The Tombs of the Kings is an awe-inspiring archaeological site located in the Paphos District of Cyprus. The site is a 2,400-year-old necropolis that is carved into massive rocks. It is so immense that 19th century travelers believed it was the remains of an ancient castle or city.
While no kings are known to have been buried there – the tombs belonged to nobles who governed the island – its name was inspired by the sheer grandeur and majesty of the tombs.
The Ancient City of Nea Paphos
The Tombs of the Kings is linked to the ancient city of Nea Paphos, which was founded by Nikocles, the last king of Palaeopaphos, in 320 BC. By the end of the 4 th century BC, Cyprus had become part of the Ptolemaic Kingdom and under Ptolemaic rule, Nea Paphos became an important city. With its copper mines, wheat fields, olive groves, and vineyards, Cyprus was an oasis that the Ptolemies exploited to the ful.
Foreign Elites Ruled the Island
The administration of Cyprus was in the hands of a non-Cypriot strategos (governor) appointed by the Ptolemies. This official served also as the island’s commander-in-chief, high priest, and admiral of the fleet, and ruled from Nea-Paphos.
As they were not from the island, the ruling elite brought their own funerary customs with them, which is clearly visible in the Tombs of the Kings. It is estimated that about 100 of these elites were buried in the necropolis.
Dwellings for the Dead
Generally speaking, the tombs at the site resemble houses for the living, in accordance to the Egyptian tradition that prevailed at the time. Nevertheless, the tombs, which are spread over a wide area, contain a variety of forms and sizes – some designed for only one body others large enough to hold twenty. Some of them are simple, consisting of a niche carved into the rock or tombs with one or two chambers.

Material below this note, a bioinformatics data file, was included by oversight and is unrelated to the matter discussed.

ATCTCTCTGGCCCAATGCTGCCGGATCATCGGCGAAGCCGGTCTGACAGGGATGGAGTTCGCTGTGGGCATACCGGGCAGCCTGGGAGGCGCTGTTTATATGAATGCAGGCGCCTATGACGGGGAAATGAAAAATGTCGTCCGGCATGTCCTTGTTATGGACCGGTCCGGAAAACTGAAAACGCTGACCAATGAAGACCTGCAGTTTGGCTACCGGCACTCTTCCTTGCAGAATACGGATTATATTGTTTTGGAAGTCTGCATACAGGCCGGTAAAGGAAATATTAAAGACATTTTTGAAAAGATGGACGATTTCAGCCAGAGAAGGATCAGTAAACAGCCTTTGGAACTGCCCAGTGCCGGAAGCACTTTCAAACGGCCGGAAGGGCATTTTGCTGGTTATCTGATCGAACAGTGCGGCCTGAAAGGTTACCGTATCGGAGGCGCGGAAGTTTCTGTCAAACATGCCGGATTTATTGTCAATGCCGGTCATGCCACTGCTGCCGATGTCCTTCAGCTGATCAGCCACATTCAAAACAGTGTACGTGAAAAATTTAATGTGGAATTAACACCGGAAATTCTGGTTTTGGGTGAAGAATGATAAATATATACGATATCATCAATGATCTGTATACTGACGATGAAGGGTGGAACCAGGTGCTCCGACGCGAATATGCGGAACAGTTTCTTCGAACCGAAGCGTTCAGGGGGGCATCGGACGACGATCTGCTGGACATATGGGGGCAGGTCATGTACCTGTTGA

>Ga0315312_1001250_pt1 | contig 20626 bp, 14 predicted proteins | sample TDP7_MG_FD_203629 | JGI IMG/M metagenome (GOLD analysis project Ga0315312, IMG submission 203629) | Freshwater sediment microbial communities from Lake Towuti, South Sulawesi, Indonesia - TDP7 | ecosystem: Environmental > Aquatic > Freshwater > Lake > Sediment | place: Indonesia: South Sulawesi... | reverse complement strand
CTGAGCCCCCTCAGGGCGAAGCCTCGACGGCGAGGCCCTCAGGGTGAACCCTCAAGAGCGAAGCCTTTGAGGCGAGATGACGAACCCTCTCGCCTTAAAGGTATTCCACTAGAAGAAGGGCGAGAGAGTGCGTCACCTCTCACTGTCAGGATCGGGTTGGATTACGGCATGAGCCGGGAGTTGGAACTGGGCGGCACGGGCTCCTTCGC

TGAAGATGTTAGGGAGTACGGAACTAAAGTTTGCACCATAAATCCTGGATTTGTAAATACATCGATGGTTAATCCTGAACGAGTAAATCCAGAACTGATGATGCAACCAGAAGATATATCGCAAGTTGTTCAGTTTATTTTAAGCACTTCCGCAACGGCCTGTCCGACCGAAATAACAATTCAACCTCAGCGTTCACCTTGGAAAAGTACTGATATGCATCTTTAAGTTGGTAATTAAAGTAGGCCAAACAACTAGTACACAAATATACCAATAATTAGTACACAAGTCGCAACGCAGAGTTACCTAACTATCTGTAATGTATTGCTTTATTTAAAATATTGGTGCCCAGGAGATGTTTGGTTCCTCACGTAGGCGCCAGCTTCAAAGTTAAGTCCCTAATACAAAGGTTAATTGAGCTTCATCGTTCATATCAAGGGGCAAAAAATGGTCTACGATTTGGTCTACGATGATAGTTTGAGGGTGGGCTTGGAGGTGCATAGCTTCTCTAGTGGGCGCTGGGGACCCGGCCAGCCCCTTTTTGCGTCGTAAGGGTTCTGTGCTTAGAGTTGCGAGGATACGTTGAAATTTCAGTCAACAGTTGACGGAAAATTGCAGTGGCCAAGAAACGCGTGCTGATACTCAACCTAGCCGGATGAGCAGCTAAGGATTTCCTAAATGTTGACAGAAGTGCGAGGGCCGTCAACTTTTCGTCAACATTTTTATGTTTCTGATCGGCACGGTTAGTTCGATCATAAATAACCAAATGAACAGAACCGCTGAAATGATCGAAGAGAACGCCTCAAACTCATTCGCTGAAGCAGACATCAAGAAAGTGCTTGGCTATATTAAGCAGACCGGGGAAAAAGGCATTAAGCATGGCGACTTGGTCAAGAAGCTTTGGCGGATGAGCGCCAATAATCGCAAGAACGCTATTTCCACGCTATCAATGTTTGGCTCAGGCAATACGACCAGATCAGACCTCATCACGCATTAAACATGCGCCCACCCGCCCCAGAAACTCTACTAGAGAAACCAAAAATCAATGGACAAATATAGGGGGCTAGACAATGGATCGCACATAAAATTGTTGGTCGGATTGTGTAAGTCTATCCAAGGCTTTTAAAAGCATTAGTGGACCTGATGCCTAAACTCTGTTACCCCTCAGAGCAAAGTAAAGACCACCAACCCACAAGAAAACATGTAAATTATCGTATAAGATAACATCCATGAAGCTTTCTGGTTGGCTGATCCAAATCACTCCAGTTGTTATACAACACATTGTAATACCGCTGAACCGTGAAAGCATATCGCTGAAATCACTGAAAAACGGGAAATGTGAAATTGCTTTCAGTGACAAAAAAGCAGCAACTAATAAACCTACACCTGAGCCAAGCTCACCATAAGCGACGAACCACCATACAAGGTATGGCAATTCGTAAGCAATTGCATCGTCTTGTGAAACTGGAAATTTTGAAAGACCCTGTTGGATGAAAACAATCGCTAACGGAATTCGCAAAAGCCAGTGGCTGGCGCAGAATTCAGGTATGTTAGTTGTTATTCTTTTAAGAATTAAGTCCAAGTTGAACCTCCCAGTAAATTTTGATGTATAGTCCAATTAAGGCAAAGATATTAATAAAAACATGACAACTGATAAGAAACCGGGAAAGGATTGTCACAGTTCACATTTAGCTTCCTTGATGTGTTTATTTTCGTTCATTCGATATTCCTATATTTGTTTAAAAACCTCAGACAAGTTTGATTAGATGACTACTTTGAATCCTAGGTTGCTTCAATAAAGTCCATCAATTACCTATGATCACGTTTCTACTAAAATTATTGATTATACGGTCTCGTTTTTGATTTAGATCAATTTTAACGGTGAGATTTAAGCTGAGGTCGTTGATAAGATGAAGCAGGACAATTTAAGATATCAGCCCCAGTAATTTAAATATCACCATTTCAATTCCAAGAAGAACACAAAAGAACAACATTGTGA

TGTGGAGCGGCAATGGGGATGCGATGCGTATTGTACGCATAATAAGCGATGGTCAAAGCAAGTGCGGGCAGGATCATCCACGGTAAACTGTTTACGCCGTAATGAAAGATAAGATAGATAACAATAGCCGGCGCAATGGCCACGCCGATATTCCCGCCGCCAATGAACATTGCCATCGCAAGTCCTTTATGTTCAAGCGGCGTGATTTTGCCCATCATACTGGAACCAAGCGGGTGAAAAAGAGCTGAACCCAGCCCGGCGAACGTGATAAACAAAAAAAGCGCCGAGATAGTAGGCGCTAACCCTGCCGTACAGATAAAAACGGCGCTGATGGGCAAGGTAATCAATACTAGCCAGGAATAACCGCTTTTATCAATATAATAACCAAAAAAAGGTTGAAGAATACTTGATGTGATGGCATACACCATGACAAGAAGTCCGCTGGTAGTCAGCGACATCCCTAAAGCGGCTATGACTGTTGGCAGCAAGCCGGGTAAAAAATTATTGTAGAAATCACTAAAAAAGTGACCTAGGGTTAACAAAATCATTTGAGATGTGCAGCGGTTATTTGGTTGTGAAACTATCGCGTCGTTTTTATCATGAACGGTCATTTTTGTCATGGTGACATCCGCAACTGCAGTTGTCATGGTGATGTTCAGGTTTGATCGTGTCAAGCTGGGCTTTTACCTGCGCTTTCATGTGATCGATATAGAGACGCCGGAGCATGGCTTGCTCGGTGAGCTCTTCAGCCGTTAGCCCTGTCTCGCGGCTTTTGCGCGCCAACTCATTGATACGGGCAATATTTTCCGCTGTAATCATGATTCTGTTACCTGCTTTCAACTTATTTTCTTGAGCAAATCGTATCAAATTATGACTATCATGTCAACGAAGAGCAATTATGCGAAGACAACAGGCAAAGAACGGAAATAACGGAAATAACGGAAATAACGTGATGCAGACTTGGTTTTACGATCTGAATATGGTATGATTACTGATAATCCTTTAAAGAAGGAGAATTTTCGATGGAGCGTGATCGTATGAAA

Others, on the other hand, are much more elaborate and it is these tombs that contributed to the necropolis being dubbed the Tombs of the Kings. Tombs 3, 4, and 5 are examples of colonnaded tombs. These are tombs with an atrium surrounded by columns, in imitation of houses for the living. As they are underground, the tombs are reached via a flight of stairs.
The First Excavations
The oldest modern account of the Tombs of the Kings was written by Richard Pockocke, an Englishman who visited Cyprus in 1783. Although subsequent travelers described, made sketches of, and photographed the tombs, the first archaeological excavations were conducted in 1870 by Luigi Palma di Cesnola, the Italian-born American consul to Cyprus.
The first excavations under scientific supervision, however, were carried out by Menelaos Markides, who was the curator of the Cyprus Museum, in 1915. In the subsequent decades a number of excavations have been undertaken which have contributed greatly to the understanding of the site.
The excavations have revealed, for instance, the chronology of the necropolis’ use. It was thanks to finds from the site, such as coins and ceramic vessels, which allowed archaeologists to date the Tombs of the Kings to the Ptolemaic period. It was also found that during the Roman period, some of the tombs were re-used. Some tombs were emptied, so that new bodies can be placed in them, while others were altered. Yet later on, during the Medieval period, some of the larger tombs were inhabited by the living.
Although archaeology has aided our understanding about the Tombs of the Kings some information about the necropolis has been lost over time. For instance, it is speculated that the dead were buried with expensive grave goods, though these have been taken away by grave robbers in the past. Additionally, due to humidity and the site’s closeness to the sea, the bodies buried in the necropolis have not been preserved.
The significance of the Tombs of the Kings in the history of Cyprus is evident in the fact that when Paphos was inscribed as a World Heritage Site in 1980, it included the necropolis as well.